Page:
Civic Causes

Beginning with progressive political campaigns in the 1970s, Clint Reilly has been motivated by a life-long commitment to social change through direct action.

“Clint Reilly has consistently stood up for the rights of the oppressed and the cause of social justice,” said the late Father Eugene Boyle, a mentor, teacher and friend of Mr. Reilly’s of more than 30 years.

In 2001, Cardinal William Levada, then- Archbishop for the Roman Catholic Diocese of San Francisco, appointed Mr. Reilly the first lay chairman of the Board of Directors of Catholic Charities and Catholic Youth Organization, which serves more than 40,000 people a year in San Francisco, Marin and San Mateo counties.

“You have demonstrated strong leadership and commitment to Catholic Charities/Catholic Youth Organization [and] you have been extraordinary, both in your personal generosity on behalf of the agency and in your leadership of the Archbishop’s Charity Council,” Leveda said, referring to Mr. Reilly’s role, along with his wife Janet, in creating the Archbishop’s Loaves and Fishes Dinner. The dinner raised more than $6 million during Mr. Reilly’s tenure on the Board. In addition, the Reilly’s have personally contributed more than one million dollars.

Among the array of programs operated by Catholic Charities/CYO are CYO Sports, St. Vincent’s Home for Boys, Mission Day Care, and the agency’s services are geared to provide support and relief to senior citizens, Alzheimer’s patients, people living with HIV/AIDS, low-income families, children and immigrants.

In addition to his work with CC/CYO, Mr. Reilly and his wife, Janet, have raised money for inner city schools and founded a scholarship program–Bay Scholars–that subsidizes tuition at city Catholic high schools for economically disadvantaged youth.

In 1994, Mr. Reilly managed on a volunteer basis the campaign to pass a $52 million bond issue for the new Asian Art Museum at San Francisco’s Civic Center, and he and Janet were major donors to the museum’s $160 million capital campaign.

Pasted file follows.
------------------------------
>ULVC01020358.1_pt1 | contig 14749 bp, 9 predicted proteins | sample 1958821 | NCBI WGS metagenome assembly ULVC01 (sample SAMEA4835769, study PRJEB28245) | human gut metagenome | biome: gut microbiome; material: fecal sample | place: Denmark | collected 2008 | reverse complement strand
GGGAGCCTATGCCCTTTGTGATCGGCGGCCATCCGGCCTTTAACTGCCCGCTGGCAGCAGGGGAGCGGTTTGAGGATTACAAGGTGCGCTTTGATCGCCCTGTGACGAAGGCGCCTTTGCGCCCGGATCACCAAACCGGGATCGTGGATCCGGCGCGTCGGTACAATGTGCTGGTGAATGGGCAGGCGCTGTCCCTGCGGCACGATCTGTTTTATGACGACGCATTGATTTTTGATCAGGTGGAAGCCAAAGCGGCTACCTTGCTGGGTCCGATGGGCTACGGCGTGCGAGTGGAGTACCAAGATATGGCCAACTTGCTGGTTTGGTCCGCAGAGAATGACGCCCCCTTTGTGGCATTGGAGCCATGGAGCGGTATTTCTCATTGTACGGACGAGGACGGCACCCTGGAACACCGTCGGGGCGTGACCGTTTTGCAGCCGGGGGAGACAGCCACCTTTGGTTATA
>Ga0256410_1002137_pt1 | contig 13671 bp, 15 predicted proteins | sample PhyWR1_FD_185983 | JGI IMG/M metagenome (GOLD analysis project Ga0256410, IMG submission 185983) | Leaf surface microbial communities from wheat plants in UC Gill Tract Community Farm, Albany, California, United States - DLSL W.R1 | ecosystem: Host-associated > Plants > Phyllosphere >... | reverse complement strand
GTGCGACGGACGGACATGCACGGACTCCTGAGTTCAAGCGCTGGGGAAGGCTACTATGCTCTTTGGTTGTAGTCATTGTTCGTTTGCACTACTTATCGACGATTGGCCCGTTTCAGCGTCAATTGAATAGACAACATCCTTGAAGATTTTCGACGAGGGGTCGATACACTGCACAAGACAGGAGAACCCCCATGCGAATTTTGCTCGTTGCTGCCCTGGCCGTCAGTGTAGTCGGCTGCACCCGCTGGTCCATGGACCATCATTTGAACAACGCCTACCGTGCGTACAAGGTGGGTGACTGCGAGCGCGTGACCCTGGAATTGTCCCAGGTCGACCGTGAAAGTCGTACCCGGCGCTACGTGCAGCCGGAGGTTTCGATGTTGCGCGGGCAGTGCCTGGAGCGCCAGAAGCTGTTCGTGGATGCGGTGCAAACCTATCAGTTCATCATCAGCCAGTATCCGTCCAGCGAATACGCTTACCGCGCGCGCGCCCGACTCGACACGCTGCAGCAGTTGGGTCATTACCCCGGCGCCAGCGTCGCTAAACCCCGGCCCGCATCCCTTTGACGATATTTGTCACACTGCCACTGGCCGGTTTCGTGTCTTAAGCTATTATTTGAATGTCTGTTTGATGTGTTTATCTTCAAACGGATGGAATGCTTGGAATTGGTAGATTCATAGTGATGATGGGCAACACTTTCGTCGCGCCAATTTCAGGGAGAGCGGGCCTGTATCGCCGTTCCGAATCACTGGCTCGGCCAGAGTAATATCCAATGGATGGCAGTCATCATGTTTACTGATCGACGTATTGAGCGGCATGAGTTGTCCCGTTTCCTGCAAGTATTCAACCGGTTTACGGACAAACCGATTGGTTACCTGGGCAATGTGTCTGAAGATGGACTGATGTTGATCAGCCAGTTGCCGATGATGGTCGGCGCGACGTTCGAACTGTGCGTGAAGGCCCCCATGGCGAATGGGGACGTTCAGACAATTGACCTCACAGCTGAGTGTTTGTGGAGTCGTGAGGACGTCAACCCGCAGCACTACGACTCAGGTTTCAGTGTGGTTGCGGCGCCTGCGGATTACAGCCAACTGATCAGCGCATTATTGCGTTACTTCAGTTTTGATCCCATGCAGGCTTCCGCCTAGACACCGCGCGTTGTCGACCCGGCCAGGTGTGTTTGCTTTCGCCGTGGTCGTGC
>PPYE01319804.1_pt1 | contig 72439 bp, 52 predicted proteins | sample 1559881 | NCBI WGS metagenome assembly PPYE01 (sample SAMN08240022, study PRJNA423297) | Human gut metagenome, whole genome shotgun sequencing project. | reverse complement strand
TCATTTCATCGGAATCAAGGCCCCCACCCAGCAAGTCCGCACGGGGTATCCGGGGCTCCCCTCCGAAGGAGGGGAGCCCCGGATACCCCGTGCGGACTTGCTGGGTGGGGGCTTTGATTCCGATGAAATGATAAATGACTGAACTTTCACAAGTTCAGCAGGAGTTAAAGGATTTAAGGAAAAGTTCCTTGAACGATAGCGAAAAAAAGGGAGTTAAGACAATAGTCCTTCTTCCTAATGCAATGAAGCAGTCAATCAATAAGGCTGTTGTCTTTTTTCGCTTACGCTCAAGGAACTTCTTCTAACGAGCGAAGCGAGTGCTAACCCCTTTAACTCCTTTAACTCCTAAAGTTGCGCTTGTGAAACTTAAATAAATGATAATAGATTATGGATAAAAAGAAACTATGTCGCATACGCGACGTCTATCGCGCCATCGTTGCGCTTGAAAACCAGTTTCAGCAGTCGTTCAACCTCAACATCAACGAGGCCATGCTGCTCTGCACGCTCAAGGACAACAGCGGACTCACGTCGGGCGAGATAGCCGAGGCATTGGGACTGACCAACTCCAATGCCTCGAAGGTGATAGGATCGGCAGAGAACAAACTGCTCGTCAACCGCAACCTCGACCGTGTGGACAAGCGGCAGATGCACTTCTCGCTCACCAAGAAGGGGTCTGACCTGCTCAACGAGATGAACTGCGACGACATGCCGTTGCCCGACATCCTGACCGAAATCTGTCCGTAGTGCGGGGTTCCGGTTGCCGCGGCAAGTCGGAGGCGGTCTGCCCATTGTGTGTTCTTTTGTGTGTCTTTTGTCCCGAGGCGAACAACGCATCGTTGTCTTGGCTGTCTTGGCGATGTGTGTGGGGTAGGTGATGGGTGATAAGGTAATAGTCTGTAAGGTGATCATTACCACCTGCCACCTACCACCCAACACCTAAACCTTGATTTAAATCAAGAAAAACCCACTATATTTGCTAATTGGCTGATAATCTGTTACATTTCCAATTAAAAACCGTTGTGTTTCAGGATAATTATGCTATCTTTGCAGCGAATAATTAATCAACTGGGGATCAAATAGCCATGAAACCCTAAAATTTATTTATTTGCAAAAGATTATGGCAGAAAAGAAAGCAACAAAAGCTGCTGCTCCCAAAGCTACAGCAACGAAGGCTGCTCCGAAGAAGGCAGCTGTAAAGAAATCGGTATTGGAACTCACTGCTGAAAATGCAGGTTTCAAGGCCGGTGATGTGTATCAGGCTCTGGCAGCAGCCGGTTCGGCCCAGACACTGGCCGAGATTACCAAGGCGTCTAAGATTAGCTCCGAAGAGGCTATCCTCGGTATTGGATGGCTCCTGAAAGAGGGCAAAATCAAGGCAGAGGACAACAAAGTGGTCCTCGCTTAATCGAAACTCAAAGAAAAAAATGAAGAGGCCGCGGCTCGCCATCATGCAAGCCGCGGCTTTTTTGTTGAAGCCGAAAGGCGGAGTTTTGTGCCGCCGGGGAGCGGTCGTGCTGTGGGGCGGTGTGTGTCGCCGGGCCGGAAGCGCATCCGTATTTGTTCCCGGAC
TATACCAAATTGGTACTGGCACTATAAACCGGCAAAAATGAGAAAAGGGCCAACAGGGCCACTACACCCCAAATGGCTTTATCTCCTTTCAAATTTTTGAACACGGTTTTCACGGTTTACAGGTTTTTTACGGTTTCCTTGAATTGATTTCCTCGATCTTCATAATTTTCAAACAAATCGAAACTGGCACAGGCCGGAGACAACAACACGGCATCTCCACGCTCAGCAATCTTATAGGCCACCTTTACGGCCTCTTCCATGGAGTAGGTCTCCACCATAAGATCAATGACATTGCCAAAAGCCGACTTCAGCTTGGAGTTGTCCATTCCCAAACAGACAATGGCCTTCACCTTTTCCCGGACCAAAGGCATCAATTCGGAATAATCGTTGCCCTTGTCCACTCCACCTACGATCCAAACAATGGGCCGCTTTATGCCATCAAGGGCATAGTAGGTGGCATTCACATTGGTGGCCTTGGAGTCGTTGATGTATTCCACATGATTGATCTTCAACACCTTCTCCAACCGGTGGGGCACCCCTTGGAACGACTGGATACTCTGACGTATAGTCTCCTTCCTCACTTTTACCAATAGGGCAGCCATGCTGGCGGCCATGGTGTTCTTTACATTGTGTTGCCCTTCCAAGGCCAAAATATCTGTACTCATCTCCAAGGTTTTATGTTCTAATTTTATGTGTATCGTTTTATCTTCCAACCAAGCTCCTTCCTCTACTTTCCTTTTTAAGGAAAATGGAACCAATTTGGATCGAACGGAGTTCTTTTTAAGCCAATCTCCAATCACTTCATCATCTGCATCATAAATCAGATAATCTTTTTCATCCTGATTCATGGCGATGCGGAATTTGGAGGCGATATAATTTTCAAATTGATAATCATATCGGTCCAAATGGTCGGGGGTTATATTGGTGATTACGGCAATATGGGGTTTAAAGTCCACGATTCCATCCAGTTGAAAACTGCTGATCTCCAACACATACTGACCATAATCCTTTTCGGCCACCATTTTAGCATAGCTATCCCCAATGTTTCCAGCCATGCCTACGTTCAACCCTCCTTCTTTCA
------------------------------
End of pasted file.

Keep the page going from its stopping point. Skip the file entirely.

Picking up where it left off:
In 1992, when the city was threatened with the loss of the San Francisco Giants, Mr. Reilly was asked by then- Mayor Frank Jordan to help keep the team in the city, and he served as liaison between the mayor and a group of local business leaders led by Walter Shorenstein who eventually purchased the club and kept them in town.

In 1986, he also took on free of charge the Proposition M campaign to limit commercial building height in the city and prevent the “Manhattanization” of San Francisco. The initiative, credited with helping maintain the economic diversity of the city by saving affordable space for small business, later became an inspiration for similar initiatives in Seattle and other cities.

Today, Mr. Reilly, by backing a project led by Janet Reilly, helped to found Clinic by the Bay to meet the primary medical needs of the uninsured in San Francisco and San Mateo. In affiliation with the nonprofit group Volunteers in Medicine, Clinic by the Bay engages retired doctors, nurses and other volunteers to provide compassionate care, free-of-charge, to people in their own community.


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